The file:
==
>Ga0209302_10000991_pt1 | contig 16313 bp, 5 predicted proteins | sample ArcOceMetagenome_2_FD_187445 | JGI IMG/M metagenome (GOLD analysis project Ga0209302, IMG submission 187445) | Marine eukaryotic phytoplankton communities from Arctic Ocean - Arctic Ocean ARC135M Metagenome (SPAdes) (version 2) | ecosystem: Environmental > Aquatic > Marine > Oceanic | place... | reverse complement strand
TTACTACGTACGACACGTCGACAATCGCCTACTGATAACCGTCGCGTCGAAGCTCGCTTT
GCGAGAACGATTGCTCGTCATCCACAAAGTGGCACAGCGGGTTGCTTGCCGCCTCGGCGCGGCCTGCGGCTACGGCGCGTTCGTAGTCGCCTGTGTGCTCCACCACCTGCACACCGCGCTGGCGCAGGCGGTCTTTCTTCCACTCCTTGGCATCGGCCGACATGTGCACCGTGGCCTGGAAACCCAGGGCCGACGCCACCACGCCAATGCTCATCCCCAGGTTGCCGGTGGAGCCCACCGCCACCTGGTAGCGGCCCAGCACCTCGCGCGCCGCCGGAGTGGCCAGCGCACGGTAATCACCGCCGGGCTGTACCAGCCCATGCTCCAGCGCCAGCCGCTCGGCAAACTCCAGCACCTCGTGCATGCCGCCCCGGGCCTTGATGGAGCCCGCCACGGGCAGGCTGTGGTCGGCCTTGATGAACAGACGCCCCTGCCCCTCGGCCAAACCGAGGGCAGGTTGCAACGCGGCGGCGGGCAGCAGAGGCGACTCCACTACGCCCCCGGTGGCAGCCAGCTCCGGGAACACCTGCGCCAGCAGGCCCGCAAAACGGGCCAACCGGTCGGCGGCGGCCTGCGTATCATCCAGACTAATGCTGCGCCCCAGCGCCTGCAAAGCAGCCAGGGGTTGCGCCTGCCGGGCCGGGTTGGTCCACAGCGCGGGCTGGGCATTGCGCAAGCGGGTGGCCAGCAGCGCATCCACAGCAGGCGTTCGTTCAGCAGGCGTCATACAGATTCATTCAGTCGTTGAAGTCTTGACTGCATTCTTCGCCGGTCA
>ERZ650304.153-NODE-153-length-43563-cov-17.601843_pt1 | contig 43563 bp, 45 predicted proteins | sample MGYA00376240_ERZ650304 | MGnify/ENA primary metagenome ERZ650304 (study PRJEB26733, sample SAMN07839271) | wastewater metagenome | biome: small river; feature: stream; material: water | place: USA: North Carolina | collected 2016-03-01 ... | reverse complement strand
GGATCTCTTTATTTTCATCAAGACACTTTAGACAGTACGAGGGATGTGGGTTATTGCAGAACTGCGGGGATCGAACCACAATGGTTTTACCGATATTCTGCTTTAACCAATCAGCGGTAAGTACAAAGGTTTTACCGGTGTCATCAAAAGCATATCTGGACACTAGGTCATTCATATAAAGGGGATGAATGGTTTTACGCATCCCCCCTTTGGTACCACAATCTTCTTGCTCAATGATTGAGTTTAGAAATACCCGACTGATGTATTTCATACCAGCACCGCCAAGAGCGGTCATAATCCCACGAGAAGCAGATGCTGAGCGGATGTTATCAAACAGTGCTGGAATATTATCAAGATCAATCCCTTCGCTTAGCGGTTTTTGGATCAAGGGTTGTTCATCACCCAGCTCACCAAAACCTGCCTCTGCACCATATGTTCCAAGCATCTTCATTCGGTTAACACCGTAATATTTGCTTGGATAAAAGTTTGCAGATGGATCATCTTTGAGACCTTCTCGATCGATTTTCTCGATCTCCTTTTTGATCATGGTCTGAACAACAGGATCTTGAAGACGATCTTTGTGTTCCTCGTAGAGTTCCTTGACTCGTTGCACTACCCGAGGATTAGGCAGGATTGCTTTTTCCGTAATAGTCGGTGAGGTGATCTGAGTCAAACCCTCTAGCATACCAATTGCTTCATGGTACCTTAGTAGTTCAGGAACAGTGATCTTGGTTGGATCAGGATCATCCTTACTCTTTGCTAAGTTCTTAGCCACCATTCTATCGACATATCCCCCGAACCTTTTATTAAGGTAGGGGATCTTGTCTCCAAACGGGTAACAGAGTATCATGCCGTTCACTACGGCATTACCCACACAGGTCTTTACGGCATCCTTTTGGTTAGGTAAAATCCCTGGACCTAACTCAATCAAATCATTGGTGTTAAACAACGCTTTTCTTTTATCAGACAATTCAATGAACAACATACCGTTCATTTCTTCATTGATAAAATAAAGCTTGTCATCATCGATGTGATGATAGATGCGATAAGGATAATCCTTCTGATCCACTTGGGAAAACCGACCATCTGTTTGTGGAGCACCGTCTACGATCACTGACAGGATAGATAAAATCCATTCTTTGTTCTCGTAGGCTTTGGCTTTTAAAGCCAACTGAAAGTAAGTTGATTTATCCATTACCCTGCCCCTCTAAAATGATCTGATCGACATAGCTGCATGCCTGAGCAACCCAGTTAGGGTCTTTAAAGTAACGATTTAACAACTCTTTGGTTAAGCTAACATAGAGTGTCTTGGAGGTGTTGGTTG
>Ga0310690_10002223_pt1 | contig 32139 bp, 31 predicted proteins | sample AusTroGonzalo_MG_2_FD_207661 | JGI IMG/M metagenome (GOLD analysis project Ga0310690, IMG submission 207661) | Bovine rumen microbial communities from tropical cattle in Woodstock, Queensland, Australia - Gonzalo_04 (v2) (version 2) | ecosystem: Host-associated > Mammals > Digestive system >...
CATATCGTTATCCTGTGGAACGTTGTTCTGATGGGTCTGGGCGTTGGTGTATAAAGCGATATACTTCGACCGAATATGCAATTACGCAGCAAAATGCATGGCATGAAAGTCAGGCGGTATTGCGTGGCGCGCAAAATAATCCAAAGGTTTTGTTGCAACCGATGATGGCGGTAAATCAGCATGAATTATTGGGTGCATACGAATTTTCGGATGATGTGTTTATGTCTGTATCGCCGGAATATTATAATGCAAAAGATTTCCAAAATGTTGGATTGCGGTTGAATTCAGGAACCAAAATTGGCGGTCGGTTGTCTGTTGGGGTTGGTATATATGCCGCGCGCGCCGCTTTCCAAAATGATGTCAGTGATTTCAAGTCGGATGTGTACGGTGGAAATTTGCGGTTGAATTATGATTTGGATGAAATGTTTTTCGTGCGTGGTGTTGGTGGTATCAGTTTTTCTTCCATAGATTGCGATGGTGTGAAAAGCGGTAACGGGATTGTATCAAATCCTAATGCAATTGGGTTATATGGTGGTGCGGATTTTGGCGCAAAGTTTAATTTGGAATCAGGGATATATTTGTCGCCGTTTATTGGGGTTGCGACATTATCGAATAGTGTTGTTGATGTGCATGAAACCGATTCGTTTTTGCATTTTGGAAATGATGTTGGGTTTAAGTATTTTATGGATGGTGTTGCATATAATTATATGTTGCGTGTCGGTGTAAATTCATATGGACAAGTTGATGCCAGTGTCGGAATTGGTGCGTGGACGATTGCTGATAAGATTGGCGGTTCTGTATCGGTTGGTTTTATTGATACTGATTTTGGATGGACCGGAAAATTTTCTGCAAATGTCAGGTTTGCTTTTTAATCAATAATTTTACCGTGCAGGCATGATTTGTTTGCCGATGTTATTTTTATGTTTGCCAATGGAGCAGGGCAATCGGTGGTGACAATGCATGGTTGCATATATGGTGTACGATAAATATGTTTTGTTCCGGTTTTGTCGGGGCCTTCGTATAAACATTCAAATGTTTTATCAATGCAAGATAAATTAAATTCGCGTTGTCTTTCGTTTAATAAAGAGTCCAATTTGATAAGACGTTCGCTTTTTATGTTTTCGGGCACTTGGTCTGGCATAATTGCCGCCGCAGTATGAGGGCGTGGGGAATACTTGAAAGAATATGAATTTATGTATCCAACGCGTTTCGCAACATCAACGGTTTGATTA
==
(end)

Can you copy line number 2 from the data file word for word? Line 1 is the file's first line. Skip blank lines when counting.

TTACTACGTACGACACGTCGACAATCGCCTACTGATAACCGTCGCGTCGAAGCTCGCTTT